The PopCult Bookshelf
This book is a collection of a wonderfully-twisted comic book series that originated in the legendary British weekly comic, “2000 A.D.” You may know that “2000 A.D.” was also the home of Judge Dredd as well as a variety of other cool sci-fi comic strips.
“Nemesis The Warlock” always stood out a bit from the rest of the 2000 A.D. strips. First of all, there’s the art. This is the early work of Kevin O’Neill, who went on to do “Marshall Law” with Pat Mills, and “League of Extraordinary Gentlemen” with Alan Moore. O’Neill’s style has been called “grotesque,” but I don’t think that’s a fair label. This is some beautiful work. It’s definitely unconventional. I suppose one might see artwork like this if the legendary Phillipino comics artist Alex Nino had ever been inked by the even more legendary American cartoonist Basil Wolverton.
O’Neill’s artwork is so strikingly different that one of the first stories he drew for DC Comics, a back-up strip in “Green Lantern,” was rejected by the Comics Code Authority on the grounds that the art was “too disturbing for a general audience.” O’Neill draws most of the stories in this book, but there are a few drawn by Jesus Redondo, who does quite with the thankless task of filling in for one of the most distinctive artists of our time.
Pat Mills, the writer and creator of Nemesis, created “2000 A.D.” and co-created or developed many of the strips that ran in it, including scripting most of the early adventures of Judge Dredd. I am in general awe of his work, but Nemesis The Warlock may be my favorite of his creations.
Originally conceived as a one-off sci-fi short from a series of stories based on pop songs of the day, Nemesis proved intriguing enough that Mills went back and fleshed out the concept and characters from the original 14-page story, “Terror Tube,” which was partly inspired by the song, “Going Underground” by The Jam. He came up with an incredible tale of a futuristic society where aliens who live on Termight (eventually revealed to be Earth) are persecuted by the fanatical ruler of the Grand Empire.
The challenging part of the story for some readers is that the villain, Torquemada, is human, while the hero, Nemesis, is decidely not humanoid in appearance, in fact, he is a fire-breathing demonic alien, but he’s also fighting to free the world from tyranny.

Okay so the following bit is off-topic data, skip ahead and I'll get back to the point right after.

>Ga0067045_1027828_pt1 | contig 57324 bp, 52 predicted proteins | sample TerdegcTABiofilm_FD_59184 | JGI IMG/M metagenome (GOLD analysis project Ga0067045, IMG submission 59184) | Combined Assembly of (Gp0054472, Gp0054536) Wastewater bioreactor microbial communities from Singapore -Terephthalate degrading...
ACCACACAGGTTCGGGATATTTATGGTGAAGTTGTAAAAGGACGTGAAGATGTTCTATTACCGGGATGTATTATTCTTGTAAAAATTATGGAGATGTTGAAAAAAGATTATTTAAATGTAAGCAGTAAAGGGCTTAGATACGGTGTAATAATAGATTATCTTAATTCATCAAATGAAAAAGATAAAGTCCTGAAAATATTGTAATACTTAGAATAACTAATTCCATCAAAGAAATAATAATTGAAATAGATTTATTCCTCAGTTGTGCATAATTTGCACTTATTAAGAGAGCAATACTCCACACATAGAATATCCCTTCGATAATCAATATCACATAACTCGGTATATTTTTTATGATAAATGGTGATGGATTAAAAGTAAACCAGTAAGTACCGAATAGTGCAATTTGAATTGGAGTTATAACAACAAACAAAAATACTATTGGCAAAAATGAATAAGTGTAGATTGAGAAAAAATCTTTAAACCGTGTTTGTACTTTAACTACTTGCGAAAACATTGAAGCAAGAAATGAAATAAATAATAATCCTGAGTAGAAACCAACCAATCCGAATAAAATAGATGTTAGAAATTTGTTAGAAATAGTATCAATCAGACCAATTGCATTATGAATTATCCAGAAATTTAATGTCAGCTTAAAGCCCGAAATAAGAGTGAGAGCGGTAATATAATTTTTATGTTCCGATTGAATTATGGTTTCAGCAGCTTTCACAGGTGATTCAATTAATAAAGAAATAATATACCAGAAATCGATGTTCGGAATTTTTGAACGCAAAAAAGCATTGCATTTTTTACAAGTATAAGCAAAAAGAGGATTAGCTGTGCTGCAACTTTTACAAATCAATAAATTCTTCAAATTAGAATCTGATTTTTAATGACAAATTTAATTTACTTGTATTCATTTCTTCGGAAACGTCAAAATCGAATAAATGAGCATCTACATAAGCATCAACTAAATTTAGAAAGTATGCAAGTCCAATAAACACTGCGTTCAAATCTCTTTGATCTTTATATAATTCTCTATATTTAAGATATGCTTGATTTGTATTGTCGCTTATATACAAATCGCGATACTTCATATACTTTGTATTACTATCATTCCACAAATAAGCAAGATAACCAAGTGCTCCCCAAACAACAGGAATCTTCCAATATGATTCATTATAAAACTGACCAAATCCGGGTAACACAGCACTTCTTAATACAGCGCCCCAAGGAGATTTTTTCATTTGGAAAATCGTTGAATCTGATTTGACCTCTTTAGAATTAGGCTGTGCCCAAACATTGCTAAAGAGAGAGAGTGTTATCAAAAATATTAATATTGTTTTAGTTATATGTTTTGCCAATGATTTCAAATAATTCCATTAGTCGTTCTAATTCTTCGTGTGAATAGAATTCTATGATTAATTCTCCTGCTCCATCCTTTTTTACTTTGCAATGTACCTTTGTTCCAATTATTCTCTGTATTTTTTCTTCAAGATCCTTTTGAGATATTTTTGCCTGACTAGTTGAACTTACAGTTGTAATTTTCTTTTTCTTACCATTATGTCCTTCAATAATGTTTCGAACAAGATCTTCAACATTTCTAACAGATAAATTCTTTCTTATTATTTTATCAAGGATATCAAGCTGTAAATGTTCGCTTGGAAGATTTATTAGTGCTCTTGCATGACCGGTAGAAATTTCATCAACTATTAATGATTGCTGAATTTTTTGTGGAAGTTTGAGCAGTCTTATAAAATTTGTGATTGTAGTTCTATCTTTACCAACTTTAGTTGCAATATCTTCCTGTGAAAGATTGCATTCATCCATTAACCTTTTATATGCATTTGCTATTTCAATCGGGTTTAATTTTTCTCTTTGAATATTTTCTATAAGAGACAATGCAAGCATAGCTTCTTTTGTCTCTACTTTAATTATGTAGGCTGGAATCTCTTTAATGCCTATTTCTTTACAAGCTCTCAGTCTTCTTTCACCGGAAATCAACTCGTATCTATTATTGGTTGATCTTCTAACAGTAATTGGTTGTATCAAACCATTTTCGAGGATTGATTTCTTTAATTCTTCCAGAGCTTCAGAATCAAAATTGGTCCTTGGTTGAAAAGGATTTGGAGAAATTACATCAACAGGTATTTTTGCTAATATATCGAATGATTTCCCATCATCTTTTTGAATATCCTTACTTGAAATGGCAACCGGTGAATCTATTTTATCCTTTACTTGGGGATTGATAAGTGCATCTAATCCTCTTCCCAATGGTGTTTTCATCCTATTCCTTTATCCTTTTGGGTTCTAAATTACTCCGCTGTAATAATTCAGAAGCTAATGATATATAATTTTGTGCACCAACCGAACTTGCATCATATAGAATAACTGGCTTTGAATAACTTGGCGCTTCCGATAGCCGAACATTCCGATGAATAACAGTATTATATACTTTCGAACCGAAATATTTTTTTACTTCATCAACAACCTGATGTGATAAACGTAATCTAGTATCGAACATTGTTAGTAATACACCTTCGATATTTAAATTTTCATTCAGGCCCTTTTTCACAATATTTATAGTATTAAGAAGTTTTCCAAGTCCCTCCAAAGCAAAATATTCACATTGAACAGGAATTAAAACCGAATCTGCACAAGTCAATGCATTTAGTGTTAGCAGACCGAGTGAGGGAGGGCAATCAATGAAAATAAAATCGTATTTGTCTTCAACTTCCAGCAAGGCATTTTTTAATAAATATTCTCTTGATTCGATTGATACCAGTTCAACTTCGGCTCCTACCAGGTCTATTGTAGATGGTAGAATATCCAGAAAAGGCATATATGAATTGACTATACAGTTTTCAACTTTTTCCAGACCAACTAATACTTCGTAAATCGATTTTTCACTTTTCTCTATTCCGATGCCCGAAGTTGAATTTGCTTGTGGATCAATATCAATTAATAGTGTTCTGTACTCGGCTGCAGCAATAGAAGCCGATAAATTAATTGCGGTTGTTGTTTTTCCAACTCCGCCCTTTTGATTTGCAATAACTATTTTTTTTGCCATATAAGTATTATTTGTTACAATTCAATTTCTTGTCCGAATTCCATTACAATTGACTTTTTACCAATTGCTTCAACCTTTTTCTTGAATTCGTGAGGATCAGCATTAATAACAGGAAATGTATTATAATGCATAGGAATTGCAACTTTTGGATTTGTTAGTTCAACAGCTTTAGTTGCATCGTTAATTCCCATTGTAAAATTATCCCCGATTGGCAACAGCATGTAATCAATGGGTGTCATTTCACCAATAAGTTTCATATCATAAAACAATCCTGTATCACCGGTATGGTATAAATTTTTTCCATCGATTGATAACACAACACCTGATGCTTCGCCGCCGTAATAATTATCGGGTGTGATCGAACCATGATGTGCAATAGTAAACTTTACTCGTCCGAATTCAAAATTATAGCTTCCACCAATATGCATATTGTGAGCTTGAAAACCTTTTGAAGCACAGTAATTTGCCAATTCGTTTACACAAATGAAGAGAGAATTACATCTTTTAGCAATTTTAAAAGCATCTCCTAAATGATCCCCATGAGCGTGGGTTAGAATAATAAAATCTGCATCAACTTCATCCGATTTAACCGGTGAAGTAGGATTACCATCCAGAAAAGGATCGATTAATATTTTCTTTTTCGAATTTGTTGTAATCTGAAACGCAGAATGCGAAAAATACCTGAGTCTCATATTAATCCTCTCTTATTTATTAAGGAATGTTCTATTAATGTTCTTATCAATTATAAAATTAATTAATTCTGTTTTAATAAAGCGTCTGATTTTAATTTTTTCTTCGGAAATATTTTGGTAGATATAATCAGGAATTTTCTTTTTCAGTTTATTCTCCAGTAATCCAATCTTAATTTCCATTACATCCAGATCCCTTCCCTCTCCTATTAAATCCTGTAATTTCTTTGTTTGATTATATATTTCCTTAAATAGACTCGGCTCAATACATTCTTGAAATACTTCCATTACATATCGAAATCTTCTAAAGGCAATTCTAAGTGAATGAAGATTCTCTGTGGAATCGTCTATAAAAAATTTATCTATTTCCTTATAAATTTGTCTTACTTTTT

With a name like Torquemada, you can’t be surprised that there are elements of a parody of The Spanish Inquisition here, but the satire is subtle and the story so compelling that it isn’t the main focus. There is plenty of sword-and-sorcery mixed with political intrigue and sci-fi action. Beyond all that, the story does offer up a daring portayal of the evil of ethnic cleansing and racial purity.
This volume collects the color version as published by Eagle Comics in America in the 1980s. Aside from the color (by O’Neill), this collection includes the extra artwork that O’Neill had to add to the pages to make them conform to the shape of the American comic book page. We also get to see O’Neill’s covers for the seven-issue series collected here, plus a bonus story from 1994 that saw Mills and O’Neill reunite to do one more Nemesis sotry for a special edition of “2000 A.D.”
It’s great to see this color version of “Nemesis The Warlock” available in the mass market. A high-priced deluxe, signed edition of this book, limited to 200 copies, sold out almost instantly when it was announced. This is great chance to read one of the lesser-known of the classic comics that came from the UK in the 1980s.
As a special bonus for anglophiles of a certain age, we bring you the music video, “Nemesis” by Shriekback, from 1985. You can spot the characters from the comic book in the video.